Hidden classics on the Playstation 2
With over 155 million units sold the Playstation 2 is easily the best selling console of all time. Launching with a DVD player, a major selling point at the time, it quickly grew to deserve its place in the tomes of videogame legend. Giving life to so many beloved titles (from Jak and Daxter to Tekken), most don’t realise just how vast the PS2’s library really is. Home to over 1800 games it’s understandable that some would slip through the cracks. That’s why I’ve decided to run down some of the best, most interesting or most obscure hidden classics on the Playstation 2.
Starting as I mean to go on with Kengo, a game I’ve never actually heard another person mention. Though it may not be very well known, every person I’ve ever played it with has been blown away by this intricate, complex sword fighting game. The games multiplayer mode alone is, I’d argue, enough to warrant buying. With a number of possible fighters to choose from, you and one opponent are immediately dropped into an unfamiliar setting with nothing but the blade in your hands. I’ve found going in blind really improves the whole experience. As you and a friend learn the ropes of this fighter you’ll find (as I have many times) that hours will fade away without realising. A complex and challenging single player campaign will keep your passion for this game alive while alone. Kengo: Master of Bushido truly is a must have for any Playstation fan.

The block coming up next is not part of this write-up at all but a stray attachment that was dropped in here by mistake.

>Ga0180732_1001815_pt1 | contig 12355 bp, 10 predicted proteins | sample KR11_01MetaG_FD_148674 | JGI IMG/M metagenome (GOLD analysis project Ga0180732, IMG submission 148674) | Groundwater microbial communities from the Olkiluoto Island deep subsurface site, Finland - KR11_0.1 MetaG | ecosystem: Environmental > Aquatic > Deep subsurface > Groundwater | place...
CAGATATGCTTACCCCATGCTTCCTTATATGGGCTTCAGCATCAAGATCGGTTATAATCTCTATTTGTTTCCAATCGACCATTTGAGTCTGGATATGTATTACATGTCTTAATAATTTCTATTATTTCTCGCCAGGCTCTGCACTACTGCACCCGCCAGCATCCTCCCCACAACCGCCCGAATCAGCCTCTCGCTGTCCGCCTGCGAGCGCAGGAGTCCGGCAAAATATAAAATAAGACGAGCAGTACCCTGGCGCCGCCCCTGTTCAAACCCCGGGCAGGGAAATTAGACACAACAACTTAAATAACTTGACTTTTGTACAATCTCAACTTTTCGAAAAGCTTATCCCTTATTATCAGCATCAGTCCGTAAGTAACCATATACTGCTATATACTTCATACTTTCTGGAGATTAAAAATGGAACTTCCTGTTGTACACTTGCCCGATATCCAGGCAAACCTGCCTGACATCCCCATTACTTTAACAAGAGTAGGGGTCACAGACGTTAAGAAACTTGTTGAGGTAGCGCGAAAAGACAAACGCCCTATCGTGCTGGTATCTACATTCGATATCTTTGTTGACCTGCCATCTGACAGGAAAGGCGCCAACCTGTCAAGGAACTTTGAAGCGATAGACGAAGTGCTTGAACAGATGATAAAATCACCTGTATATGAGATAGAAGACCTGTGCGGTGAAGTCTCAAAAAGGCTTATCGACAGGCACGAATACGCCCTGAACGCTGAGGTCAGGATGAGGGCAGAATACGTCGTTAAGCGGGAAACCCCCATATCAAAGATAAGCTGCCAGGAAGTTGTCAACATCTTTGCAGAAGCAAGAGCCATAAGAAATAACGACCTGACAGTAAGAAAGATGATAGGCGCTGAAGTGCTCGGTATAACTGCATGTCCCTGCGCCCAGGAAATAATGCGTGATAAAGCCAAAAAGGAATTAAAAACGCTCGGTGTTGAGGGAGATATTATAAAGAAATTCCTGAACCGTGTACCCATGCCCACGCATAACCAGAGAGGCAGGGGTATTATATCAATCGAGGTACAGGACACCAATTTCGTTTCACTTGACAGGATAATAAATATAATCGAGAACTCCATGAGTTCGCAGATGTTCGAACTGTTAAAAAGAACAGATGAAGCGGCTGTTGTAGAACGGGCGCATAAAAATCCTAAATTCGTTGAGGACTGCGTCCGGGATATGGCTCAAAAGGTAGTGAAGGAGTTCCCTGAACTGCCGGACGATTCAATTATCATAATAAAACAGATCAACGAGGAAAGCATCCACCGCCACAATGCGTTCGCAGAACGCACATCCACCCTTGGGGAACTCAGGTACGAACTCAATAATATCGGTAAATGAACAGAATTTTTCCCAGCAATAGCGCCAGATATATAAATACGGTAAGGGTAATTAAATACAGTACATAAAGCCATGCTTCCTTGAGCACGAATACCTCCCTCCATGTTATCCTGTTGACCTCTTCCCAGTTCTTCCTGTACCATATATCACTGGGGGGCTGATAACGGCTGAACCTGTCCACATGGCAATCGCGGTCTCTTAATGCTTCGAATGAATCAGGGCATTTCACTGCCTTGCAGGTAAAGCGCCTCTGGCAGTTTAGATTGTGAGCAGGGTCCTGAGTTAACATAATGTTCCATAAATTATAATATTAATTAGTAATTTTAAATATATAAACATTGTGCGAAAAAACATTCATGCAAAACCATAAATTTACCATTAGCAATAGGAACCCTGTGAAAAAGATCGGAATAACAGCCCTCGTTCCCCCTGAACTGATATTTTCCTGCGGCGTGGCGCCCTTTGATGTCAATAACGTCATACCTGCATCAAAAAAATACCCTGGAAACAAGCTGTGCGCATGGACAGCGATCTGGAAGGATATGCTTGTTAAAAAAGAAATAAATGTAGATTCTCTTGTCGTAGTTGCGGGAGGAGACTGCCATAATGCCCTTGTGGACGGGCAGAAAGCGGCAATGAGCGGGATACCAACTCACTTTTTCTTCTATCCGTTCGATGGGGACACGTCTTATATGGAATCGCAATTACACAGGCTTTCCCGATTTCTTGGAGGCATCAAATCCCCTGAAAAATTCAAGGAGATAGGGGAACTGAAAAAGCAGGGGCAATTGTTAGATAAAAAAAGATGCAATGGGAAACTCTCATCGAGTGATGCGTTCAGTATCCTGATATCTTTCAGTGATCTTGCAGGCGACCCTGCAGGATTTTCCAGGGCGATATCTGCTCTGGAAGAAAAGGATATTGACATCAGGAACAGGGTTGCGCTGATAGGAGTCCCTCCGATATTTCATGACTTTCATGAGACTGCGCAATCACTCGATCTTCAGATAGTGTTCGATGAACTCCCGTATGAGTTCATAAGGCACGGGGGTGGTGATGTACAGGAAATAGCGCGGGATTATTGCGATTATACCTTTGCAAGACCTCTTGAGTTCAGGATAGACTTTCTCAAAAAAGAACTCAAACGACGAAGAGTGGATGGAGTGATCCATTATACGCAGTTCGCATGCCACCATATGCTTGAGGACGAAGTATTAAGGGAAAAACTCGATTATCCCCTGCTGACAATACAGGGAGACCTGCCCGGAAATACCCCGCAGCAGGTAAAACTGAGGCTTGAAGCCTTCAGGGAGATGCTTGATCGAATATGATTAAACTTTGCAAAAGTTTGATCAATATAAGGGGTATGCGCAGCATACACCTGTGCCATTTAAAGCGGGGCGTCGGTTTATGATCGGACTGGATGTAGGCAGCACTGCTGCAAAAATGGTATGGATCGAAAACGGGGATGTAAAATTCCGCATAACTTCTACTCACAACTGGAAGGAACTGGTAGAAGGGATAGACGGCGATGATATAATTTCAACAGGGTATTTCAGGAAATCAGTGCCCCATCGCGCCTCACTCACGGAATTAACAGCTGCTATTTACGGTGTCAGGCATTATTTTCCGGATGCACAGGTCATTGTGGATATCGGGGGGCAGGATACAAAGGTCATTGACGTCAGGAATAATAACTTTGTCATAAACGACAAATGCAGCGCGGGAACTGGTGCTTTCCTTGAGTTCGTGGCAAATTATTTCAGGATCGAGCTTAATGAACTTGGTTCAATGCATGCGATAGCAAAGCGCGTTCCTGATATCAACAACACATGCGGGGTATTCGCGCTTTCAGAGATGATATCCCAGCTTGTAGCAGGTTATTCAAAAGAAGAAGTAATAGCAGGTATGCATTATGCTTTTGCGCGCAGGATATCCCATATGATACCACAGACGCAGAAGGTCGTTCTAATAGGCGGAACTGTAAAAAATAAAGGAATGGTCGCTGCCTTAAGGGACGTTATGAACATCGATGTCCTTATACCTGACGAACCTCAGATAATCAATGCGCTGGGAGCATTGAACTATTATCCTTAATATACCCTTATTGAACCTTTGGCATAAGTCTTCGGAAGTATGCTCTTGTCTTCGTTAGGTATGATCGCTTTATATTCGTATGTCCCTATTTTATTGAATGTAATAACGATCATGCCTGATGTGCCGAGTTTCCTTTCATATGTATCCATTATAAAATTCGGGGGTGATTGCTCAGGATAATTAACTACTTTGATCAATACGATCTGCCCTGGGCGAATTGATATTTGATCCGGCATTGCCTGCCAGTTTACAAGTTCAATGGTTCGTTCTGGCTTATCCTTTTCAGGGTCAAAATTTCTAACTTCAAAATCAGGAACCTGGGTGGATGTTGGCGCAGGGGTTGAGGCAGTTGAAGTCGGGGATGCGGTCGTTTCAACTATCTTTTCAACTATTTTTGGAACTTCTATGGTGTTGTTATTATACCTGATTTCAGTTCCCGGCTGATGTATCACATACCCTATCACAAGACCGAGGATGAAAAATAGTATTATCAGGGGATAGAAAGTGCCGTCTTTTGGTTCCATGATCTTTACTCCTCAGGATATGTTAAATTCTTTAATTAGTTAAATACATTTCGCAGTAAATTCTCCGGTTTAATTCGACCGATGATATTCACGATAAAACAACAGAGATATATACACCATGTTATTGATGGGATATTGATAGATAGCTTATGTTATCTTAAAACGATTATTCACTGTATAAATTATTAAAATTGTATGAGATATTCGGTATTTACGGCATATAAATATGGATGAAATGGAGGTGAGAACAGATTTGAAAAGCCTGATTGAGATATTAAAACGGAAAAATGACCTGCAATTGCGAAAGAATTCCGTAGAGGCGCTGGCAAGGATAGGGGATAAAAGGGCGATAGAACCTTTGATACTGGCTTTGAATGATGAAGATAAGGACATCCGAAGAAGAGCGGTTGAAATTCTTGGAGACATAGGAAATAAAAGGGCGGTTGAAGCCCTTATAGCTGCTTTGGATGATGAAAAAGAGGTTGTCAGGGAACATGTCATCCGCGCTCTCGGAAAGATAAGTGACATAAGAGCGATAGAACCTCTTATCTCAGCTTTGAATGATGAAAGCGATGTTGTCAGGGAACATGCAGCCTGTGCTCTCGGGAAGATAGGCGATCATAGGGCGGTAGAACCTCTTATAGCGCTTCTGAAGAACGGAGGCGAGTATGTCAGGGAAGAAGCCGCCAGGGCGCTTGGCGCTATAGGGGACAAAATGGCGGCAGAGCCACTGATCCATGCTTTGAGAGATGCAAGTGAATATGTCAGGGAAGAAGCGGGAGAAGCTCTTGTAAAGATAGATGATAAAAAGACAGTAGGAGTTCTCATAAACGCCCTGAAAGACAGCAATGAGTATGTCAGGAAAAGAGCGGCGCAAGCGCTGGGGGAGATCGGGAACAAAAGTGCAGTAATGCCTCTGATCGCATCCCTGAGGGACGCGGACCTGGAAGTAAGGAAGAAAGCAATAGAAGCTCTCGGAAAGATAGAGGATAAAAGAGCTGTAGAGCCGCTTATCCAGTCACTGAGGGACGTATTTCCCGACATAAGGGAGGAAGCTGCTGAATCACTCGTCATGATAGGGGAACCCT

Maybe it’s not as obscure; so much as most people aren’t likely to play it with it being based on a cartoon. Once you get passed that however you find a beat em up that’s incredibly fun, with a surprising amount of depth. Ben 10 represents the perfect kind of show to get a game, with its vast number of supporting characters and variety of alien forms; it easily develops into a varied experience from start to finish. If you’re looking for a fun game, that’s really easy to pick up and play, Ben 10: Protector of Earth is the perfect game for you.
Known as the adventures of cookie and cream in the USA, Kuri Kuri mix is one of the most interesting multiplayer games I’ve ever had the pleasure of playing. An action-adventure puzzle game, this represents the pinnacle of teamwork. Pick up a copy and you’ll quickly find you and a friend are completely absorbed by this games colourful world, catchy music and vibrant themes.
When I originally found this game I wasn’t sure quite exactly what I’d stumbled across. A strange blend of horror, puzzle, strategy and action with a completely bizarre story about a possessed princess and all Japanese dialogue, Trapt truly is a sight to be seen. If that all sounds a bit too confusing to you, believe me it did to me as well, but as you get into it you’ll find yourself enthralled by this dark, fun, challenging game. More than anything else, I’d recommend Trapt just for the experience of witnessing it, a game so strange you’ll leave it a changed person.
Fighting Fury was published by Midas interactive, a low budget European publisher. Any of you who’ve had any experience of Midas are probably now shaking your heads in disgust. I will admit this doesn’t fit into the category of “hidden gem” quite like the others. This game is undeniably terrible in nearly every aspect, from controls, to visuals, to completely baffling auditory choices it is genuinely one of the worst games I’ve ever played. A lot like most of Midas’ games library however, Fighting Fury has a certain charm to it. There’s just something about a game this bad that’s weirdly appealing, and I’d definitely recommend it to anybody looking for the absolute pinnacle of a “so bad it’s good” game.
By Alberto Statti